Define your future health care decisions

Family members should be aware of end-of-life medical wishes.

A recent family dinner had gone well at a neighbhourhood restaurant in South Surrey, with more than eight family members gathered around the table for good food and great conversation. After dinner, Granddad declined a ride, opting instead to make the 10-minute walk home.

Shockingly, Granddad suffered a heart attack on the way, falling onto a library lawn. It was 10 minutes before he was found, another five to 10 minutes for the ambulance to arrive, and another five to 10 minutes for CPR to be attempted – without success.

Our experience prompted our family to discuss the question: Was resuscitation what Granddad wanted? We didn’t know. He had not discussed his wishes around medical interventions with us and we had nothing in writing to go by.

That one night changed our family’s perspective. It altered our ideas about what could happen to any of us at any time. I am now more aware of daily news headlines of sudden, unexpected deaths of people of all ages (not just grandparents). While adults may have stated their financial wishes through wills, the vast majority has not documented their conversations about their values around personal health care decisions.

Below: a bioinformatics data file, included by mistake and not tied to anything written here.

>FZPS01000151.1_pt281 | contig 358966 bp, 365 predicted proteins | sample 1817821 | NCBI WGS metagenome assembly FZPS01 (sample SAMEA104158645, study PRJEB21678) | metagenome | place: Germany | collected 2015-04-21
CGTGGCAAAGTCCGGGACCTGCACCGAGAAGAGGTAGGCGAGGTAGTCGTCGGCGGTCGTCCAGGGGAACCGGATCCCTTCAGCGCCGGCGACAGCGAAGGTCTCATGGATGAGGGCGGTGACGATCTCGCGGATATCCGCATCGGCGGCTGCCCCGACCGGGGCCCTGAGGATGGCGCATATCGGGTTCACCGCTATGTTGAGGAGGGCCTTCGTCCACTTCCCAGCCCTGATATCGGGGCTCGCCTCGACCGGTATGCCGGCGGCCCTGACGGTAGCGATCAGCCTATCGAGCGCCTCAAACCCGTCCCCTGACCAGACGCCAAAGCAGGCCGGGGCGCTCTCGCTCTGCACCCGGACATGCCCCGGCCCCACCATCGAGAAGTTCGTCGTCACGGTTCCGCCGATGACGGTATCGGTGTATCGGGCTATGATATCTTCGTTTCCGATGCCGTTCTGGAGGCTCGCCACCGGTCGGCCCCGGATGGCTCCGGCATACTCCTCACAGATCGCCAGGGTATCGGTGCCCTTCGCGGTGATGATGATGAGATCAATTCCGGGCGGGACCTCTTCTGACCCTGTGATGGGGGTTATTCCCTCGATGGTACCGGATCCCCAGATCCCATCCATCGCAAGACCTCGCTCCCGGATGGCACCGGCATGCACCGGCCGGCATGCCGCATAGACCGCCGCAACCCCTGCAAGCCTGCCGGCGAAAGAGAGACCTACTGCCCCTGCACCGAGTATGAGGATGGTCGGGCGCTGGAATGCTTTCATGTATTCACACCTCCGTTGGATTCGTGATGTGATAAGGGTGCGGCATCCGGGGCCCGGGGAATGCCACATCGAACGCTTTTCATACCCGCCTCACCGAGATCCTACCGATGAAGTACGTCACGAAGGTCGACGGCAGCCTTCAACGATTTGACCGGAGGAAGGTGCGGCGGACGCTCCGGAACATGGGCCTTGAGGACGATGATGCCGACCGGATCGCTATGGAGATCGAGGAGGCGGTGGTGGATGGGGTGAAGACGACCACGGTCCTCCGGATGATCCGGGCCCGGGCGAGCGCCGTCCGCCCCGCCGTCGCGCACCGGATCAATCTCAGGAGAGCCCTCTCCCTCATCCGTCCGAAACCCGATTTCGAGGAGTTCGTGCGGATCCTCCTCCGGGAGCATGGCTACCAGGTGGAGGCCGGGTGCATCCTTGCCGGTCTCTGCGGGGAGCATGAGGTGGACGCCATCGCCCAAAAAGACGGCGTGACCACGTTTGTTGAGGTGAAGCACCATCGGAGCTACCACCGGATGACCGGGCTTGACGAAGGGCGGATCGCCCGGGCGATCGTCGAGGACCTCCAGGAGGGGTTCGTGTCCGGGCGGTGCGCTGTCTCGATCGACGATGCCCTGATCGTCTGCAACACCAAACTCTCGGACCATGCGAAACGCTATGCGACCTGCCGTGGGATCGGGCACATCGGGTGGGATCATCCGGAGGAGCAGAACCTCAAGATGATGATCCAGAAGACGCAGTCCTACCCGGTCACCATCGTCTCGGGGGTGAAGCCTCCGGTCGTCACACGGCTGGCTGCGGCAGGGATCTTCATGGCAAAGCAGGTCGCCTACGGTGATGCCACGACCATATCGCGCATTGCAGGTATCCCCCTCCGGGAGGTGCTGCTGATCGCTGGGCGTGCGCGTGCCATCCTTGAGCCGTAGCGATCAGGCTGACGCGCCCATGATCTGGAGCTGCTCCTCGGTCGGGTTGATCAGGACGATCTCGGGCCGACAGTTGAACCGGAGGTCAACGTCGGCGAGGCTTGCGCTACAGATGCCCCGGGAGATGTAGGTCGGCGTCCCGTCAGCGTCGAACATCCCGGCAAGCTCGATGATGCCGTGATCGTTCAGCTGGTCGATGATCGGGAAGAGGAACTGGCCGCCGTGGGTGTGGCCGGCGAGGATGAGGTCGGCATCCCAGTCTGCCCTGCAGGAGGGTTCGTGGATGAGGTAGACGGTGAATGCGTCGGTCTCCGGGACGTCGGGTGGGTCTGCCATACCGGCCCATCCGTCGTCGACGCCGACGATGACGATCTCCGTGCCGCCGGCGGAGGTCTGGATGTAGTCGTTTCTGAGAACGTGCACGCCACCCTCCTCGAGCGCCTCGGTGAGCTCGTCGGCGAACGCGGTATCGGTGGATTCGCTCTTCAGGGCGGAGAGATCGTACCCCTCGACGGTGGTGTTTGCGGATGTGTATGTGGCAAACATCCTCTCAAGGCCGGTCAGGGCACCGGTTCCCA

Individuals can state instructions in an Advance Care Plan (ACP) and be assured that their medical wishes at end-of-life –whether expected or unexpected – will be respected. Making an ACP also includes deciding your preferences for life-extending measures. Learning about these issues, talking about them with your family (and possibly health-care professionals) as well as naming one or more substitute decision maker(s) are the important first steps.

Sometimes the person suffering an attack or accident isn’t with their family (or substitute decision maker), as was the case with my Granddad.

I’ve learned that each of us should make our advance care decisions known. It can be as straightforward as filling out a form – available in booklets such as My Voice (B.C. Ministry of Health) and keeping the forms on your fridge, where it is easy to locate for emergency personnel or others.


Rosemary Brown

BC Centre for Palliative Care’s Provincial

Advance Care Planning Initiative

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